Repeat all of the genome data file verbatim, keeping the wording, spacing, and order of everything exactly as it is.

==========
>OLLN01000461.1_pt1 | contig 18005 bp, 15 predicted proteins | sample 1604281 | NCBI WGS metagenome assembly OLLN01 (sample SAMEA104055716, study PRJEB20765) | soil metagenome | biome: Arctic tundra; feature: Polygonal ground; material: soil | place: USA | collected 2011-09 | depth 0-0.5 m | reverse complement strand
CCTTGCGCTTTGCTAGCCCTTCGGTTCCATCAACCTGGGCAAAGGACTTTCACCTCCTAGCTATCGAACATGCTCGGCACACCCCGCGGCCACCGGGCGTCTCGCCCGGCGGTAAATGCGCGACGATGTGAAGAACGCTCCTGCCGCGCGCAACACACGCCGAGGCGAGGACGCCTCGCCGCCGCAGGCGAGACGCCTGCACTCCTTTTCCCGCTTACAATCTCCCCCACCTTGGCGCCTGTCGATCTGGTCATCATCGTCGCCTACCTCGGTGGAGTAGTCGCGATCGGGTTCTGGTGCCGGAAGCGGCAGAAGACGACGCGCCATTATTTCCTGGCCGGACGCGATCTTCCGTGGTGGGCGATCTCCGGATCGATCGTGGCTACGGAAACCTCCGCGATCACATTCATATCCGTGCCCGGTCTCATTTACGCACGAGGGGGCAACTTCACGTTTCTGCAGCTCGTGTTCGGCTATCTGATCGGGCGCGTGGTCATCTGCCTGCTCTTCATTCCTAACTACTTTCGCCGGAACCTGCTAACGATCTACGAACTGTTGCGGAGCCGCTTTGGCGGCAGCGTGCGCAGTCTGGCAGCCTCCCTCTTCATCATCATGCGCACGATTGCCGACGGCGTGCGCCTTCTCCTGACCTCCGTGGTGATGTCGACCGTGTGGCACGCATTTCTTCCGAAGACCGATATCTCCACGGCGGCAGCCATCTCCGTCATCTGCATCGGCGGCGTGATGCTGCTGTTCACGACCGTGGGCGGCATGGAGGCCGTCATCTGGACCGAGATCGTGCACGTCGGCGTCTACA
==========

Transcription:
>OLLN01000461.1_pt1 | contig 18005 bp, 15 predicted proteins | sample 1604281 | NCBI WGS metagenome assembly OLLN01 (sample SAMEA104055716, study PRJEB20765) | soil metagenome | biome: Arctic tundra; feature: Polygonal ground; material: soil | place: USA | collected 2011-09 | depth 0-0.5 m | reverse complement strand
CCTTGCGCTTTGCTAGCCCTTCGGTTCCATCAACCTGGGCAAAGGACTTTCACCTCCTAGCTATCGAACATGCTCGGCACACCCCGCGGCCACCGGGCGTCTCGCCCGGCGGTAAATGCGCGACGATGTGAAGAACGCTCCTGCCGCGCGCAACACACGCCGAGGCGAGGACGCCTCGCCGCCGCAGGCGAGACGCCTGCACTCCTTTTCCCGCTTACAATCTCCCCCACCTTGGCGCCTGTCGATCTGGTCATCATCGTCGCCTACCTCGGTGGAGTAGTCGCGATCGGGTTCTGGTGCCGGAAGCGGCAGAAGACGACGCGCCATTATTTCCTGGCCGGACGCGATCTTCCGTGGTGGGCGATCTCCGGATCGATCGTGGCTACGGAAACCTCCGCGATCACATTCATATCCGTGCCCGGTCTCATTTACGCACGAGGGGGCAACTTCACGTTTCTGCAGCTCGTGTTCGGCTATCTGATCGGGCGCGTGGTCATCTGCCTGCTCTTCATTCCTAACTACTTTCGCCGGAACCTGCTAACGATCTACGAACTGTTGCGGAGCCGCTTTGGCGGCAGCGTGCGCAGTCTGGCAGCCTCCCTCTTCATCATCATGCGCACGATTGCCGACGGCGTGCGCCTTCTCCTGACCTCCGTGGTGATGTCGACCGTGTGGCACGCATTTCTTCCGAAGACCGATATCTCCACGGCGGCAGCCATCTCCGTCATCTGCATCGGCGGCGTGATGCTGCTGTTCACGACCGTGGGCGGCATGGAGGCCGTCATCTGGACCGAGATCGTGCACGTCGGCGTCTACA